That’s why you need to keep some bandwidth available to fix them. Usually, more bug-fixing bandwidth is recommended for later iterations compared to earlier ones. Historical data, if available, plays a crucial role in deciding how much of bandwidth is really required at different stages.
Continuous testing plays a key role in the success of Agile projects. The team needs to be equipped and prepared to handle the amount of testing necessary for the project. The disastrous launch of healthcare.gov in late 2013 is a good case in point.
An important feature of BitWise agile projects is a dedicated iteration for regression testing, usually towards the end of a milestone or project. It has provided incredible value to customers and ensured adequate attention is paid to defects.
4. Do Iterative Changes Affect Product Design?
Design, like integration and testing, is a continuous activity. The iterative approach provides the luxury to plan a design that’s minimum viable and enhance it from there. Bitwise Agile iterations deliver not only code but also design improvements as deliverables.
Unless you are careful and have invested some upfront effort in setting up a clear roadmap and future-proofing the design, it won’t be long before you start worrying about the rework frequent design changes are causing.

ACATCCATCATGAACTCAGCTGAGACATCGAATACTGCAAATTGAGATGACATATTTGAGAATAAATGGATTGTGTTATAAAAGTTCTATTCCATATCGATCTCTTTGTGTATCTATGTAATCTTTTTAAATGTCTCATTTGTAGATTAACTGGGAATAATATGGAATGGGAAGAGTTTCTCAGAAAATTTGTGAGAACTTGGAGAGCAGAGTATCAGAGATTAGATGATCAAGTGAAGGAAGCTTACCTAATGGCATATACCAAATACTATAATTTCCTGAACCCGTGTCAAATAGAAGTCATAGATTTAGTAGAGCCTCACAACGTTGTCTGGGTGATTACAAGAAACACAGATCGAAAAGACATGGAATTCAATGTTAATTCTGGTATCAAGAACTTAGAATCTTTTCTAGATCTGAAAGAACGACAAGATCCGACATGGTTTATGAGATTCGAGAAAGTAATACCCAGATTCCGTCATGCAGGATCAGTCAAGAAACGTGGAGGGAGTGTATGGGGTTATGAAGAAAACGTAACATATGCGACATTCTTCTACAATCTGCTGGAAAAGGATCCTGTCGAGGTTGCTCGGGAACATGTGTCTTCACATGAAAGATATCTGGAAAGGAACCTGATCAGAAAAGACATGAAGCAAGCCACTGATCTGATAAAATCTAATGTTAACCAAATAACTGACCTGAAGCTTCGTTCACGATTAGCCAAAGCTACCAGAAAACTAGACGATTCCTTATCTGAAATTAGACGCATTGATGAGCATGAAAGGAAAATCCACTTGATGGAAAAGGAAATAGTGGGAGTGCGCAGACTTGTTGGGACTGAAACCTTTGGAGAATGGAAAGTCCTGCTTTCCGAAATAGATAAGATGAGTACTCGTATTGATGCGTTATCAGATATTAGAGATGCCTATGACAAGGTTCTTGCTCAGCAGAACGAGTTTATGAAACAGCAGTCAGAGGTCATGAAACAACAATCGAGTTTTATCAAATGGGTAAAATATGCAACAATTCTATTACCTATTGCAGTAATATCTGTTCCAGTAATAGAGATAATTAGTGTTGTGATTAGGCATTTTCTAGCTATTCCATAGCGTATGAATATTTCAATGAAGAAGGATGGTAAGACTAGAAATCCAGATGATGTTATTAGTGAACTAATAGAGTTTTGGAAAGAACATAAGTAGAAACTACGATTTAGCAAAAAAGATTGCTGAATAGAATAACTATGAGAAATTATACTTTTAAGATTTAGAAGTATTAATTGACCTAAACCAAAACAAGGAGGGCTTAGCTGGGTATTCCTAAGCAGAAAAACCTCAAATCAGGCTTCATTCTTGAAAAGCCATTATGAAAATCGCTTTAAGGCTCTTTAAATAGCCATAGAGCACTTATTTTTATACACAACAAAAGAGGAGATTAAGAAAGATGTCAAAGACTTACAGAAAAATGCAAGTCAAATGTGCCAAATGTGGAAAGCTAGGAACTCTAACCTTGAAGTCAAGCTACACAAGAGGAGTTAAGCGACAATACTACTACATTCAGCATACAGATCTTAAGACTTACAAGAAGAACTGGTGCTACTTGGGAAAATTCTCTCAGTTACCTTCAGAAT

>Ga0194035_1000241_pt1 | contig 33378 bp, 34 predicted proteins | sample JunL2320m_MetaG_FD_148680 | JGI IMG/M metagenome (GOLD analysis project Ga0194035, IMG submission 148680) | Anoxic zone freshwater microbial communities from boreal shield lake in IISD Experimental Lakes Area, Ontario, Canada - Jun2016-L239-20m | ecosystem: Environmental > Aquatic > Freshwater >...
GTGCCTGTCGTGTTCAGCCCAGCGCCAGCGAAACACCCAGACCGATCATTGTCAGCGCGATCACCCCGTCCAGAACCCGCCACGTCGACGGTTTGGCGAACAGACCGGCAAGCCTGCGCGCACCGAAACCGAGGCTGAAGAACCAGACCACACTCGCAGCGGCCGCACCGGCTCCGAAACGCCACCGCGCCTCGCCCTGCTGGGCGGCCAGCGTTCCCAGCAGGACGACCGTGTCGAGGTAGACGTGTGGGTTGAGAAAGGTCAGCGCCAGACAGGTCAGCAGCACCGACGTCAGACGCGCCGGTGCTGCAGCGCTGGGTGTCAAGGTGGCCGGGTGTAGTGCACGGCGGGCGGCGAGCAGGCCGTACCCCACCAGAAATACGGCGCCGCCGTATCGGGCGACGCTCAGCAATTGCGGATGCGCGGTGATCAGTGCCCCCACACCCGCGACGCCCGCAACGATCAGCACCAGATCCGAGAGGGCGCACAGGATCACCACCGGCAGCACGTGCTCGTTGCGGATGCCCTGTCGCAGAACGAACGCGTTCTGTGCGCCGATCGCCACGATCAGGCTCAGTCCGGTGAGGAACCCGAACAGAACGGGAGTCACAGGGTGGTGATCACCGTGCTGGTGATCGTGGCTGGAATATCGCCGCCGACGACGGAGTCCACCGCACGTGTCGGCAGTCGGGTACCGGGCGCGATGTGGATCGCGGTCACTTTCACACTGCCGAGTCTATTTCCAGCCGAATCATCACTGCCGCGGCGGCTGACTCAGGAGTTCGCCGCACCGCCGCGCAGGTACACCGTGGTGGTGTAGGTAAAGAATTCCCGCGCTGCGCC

5. Timeboxing Research-Oriented Tasks
Having incomplete tasks at the end of an iteration is not a very uncommon scenario. Especially, if the tasks involve technically complex research-oriented work. Apart from derailing team velocity, such tasks may impact a more important metric – customer satisfaction. The sprint retrospective is an opportunity to brainstorm the causes and consider alternative approaches.
So what are the options? Not too many, really. Either it can be moved to the next iteration if it’s more than halfway through or move it back to the product backlog and reprioritize.
Agile delivery works. Confirmed by a large percentage of teams across domains and organizations who are adopting or have already adopted Agile. An adaptive planning approach and clever handling of challenges are what differentiates a successful Agile project from an unsuccessful one.
Bitwise has consulted a number of clients on delivering Agile projects and helped overcome challenges. Think we can help? Do let us know.
Editor's Note: The blog was originally posted on August 2015 and recently updated on March 2023 for accuracy.